The rest of the journey through Seattle and connecting on to Los Angeles was uneventful – being pre-cleared in Canada we are treated like a domestic flight arriving in Seattle and can stay in the secured area to the next departure gate. I picked up my bags in LAX and waited only a couple of minutes for the Hotel Shuttle and was settled in my room ordering room-service half an hour later. The next morning I repacked my carry-on with the books and things I had removed the day before, to reduce the weight of the checked bags again, and headed back to the Airport, a little more than two hours before my departure for Loreto.

After lining up for half an hour to get a boarding pass and check my bags I found that I was unable to use the computer kiosk to print a boarding pass – perhaps because it didn`t recognize my Canadian Passport – so I had to join a second line for Agent Assistance. The Agent had no problem checking me in and took both bags without comment – or baggage charges, again – and I was off on my way to clear security.

In my past experience security at LAX is definitely NOT lax! Understandable, I guess, as it is one of the busiest and highest profile Airports in the country. So I was not surprised to see a line-up of several hundred people winding their way through tape barriers before finally reaching the inspection lines. After going through the usual routine, again, I passed through the metal detector and then received another thorough pat-down like the one I had received the day before by the Mountie. As I collected my computer and shoes etc. after scanning, I realized, to my surprise, that I had somehow neglected to actually put my briefcase on the conveyor. This eventually necessitated one of the security staff to ``swim upstream`` through the people waiting to be passed through the metal detector, locate my missing briefcase, that I had left on the floor at the end of the conveyor, and pass it through the scanner. All of this was completed without me being arrested or put through the dreaded ``secondary inspection`` and I was soon on my way, entering the Alaskan gate areas.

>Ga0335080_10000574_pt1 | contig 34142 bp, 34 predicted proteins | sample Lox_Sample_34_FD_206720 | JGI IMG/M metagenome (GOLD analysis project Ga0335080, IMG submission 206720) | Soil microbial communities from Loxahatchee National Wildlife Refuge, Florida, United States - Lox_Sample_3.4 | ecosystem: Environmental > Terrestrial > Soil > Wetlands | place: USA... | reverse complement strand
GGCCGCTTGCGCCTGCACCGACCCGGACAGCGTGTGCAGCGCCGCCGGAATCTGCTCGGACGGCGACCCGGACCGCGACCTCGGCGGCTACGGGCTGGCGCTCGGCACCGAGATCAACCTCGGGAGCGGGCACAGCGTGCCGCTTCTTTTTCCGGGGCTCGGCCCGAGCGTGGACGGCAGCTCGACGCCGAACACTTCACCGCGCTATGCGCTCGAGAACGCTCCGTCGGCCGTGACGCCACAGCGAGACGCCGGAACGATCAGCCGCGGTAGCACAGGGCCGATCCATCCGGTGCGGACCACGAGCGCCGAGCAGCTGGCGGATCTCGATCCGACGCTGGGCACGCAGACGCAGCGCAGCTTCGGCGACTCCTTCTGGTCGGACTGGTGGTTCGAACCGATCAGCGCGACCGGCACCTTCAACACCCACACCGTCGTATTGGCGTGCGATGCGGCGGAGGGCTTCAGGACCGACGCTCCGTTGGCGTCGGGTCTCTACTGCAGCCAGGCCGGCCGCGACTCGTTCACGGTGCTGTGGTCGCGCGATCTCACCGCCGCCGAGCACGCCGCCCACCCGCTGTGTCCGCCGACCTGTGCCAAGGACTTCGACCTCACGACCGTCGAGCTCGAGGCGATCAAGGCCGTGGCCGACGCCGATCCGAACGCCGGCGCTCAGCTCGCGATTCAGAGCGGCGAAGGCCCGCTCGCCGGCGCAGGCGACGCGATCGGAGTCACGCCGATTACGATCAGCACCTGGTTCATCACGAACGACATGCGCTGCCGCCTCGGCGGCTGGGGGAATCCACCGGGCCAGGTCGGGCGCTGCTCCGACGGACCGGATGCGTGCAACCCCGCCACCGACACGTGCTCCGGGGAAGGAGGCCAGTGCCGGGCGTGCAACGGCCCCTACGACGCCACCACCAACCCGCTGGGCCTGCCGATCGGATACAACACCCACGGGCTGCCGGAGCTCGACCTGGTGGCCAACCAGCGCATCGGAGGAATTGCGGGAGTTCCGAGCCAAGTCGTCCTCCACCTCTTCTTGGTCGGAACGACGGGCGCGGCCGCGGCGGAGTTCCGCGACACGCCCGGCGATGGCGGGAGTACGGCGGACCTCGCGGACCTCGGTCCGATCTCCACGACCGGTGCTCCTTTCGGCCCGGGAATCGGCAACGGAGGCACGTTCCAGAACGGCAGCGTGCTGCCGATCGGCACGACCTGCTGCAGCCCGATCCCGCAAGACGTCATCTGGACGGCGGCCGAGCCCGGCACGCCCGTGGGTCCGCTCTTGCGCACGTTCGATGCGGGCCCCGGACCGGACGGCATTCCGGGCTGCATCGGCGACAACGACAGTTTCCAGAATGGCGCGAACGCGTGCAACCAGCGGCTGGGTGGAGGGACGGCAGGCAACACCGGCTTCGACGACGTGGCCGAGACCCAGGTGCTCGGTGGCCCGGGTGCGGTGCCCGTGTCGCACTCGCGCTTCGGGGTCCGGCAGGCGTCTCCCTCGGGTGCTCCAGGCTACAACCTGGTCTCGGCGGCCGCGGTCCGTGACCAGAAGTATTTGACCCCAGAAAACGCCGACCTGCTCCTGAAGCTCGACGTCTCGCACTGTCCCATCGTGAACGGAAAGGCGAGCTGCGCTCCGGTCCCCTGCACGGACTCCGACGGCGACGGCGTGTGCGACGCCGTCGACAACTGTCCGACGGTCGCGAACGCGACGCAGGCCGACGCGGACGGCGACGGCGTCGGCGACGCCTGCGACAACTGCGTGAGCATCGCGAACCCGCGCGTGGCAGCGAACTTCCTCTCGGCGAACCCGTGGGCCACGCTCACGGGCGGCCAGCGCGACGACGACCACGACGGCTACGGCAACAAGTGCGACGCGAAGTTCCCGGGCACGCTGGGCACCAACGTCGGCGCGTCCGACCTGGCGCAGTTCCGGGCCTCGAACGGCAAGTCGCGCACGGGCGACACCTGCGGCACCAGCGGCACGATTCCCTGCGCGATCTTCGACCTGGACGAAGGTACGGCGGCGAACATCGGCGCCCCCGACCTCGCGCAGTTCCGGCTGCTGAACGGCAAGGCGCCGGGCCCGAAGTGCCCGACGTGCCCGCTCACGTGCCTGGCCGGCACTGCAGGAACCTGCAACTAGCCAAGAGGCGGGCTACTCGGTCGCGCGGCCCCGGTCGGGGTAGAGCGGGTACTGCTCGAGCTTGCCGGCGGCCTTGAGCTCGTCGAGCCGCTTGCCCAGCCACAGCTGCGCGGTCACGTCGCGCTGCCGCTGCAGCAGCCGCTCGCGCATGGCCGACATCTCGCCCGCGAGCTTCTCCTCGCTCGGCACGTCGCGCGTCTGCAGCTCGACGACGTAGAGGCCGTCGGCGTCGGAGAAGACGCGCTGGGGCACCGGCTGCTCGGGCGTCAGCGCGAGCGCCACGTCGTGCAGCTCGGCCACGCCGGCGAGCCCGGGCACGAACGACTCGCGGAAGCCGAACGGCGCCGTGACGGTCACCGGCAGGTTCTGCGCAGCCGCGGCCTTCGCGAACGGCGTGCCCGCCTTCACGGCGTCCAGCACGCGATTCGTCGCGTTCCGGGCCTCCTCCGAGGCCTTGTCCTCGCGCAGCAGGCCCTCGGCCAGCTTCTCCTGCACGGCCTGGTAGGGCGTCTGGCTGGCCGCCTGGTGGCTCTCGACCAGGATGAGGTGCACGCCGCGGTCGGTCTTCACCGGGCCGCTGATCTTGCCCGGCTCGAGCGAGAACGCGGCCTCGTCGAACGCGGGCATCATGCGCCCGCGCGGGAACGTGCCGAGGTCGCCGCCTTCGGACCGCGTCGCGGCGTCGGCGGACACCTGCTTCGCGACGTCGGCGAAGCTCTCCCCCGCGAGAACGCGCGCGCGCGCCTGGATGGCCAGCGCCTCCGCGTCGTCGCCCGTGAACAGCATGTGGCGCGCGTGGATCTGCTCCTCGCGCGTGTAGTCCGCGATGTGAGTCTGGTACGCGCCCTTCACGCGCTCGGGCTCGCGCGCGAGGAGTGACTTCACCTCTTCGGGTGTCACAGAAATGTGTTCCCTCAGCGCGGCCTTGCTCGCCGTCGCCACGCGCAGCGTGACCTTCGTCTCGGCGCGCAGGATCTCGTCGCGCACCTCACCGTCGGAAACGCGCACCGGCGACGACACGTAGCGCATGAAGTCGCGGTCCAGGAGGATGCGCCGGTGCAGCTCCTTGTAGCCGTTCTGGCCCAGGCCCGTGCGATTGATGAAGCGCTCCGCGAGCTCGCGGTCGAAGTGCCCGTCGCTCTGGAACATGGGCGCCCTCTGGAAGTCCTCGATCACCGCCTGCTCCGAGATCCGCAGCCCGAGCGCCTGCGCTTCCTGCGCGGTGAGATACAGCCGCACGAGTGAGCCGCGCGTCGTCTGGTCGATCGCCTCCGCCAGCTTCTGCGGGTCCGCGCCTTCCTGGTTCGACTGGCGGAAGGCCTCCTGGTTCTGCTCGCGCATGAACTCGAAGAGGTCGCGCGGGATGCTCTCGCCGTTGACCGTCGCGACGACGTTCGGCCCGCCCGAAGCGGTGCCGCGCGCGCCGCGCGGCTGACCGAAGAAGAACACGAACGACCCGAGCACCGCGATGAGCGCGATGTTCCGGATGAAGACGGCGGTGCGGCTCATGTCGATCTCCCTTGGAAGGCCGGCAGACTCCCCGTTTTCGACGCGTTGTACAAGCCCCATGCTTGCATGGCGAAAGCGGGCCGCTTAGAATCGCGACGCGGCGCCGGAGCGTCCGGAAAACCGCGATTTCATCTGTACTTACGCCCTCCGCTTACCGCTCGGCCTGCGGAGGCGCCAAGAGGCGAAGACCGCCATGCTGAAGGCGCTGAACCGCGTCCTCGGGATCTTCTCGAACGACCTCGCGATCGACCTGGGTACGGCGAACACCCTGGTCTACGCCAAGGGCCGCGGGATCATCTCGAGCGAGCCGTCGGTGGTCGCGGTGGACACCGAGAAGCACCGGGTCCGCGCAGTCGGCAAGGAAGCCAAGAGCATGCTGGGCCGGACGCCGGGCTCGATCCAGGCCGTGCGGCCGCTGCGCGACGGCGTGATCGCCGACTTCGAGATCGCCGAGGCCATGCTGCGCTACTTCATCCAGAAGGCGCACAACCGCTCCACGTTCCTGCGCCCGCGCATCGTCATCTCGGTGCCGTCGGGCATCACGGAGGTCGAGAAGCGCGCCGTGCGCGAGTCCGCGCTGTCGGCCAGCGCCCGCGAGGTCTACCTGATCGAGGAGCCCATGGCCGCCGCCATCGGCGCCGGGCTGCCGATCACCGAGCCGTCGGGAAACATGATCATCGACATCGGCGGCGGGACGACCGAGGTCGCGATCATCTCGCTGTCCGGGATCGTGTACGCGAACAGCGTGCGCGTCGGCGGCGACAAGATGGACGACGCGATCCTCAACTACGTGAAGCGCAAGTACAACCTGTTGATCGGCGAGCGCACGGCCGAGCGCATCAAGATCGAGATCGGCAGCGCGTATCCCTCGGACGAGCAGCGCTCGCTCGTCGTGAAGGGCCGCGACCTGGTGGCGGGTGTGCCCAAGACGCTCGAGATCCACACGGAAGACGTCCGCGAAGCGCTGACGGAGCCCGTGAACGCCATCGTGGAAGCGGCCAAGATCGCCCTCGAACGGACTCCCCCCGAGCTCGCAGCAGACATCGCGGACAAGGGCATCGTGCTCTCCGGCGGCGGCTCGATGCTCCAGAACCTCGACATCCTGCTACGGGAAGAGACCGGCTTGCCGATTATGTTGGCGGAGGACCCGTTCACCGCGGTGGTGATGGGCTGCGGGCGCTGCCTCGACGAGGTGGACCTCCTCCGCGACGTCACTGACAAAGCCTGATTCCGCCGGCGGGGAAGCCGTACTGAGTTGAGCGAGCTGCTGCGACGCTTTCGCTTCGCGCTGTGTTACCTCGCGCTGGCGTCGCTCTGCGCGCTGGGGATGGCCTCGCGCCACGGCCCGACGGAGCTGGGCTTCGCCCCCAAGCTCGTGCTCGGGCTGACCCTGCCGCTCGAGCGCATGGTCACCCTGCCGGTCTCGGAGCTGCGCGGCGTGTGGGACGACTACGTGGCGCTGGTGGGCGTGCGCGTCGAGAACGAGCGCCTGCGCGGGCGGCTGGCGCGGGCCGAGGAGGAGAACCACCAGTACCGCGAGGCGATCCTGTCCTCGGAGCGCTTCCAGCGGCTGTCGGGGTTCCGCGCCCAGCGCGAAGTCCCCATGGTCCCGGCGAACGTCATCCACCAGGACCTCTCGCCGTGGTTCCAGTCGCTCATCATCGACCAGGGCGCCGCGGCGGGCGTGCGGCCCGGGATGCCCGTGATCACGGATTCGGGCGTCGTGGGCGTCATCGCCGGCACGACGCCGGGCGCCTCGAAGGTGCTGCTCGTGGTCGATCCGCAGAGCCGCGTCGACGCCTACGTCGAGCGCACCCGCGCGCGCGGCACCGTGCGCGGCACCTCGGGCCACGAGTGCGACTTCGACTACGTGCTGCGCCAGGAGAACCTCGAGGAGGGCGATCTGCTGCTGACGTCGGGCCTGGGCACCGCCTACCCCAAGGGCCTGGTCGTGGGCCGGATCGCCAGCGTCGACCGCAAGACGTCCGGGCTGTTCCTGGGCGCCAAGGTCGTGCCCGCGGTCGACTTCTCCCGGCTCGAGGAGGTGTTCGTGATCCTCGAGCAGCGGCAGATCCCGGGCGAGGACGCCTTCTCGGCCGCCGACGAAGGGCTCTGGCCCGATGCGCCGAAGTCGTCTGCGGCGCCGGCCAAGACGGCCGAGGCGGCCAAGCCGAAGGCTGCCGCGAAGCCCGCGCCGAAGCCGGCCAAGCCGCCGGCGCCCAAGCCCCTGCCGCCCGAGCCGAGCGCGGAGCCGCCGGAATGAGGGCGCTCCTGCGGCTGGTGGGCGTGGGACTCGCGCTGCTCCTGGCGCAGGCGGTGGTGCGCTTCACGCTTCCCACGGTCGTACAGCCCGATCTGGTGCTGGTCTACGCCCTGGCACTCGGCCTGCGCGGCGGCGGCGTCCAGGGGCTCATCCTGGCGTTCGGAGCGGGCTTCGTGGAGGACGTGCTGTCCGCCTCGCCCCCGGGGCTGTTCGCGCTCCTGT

But not so fast! I was less than 50 feet past the security area when I heard my name being paged to report to a gate for an urgent message. As I was just passing the indicated gate when I heard the announcement, I arrived just as the gate attendant was replacing her microphone. The cause for alarm was that they had located a 2``x 3`` box (in one of my 50 lb. checked bags) that contained 10 little Co2 charger cartridges for the whipped cream dispenser that was a Christmas gift I was carrying back with me. The gate attendant asked me if I wanted them to hold the cartridges for my return, or to dispose of them – I of course said to chuck them! But I was amazed and impressed that this tiny box of admittedly contraband items had been identified and located within the suitcase loaded with various and sundry Christmas gifts etc. and the system was so efficient that they had been able to contact me before I had even made it to the gate.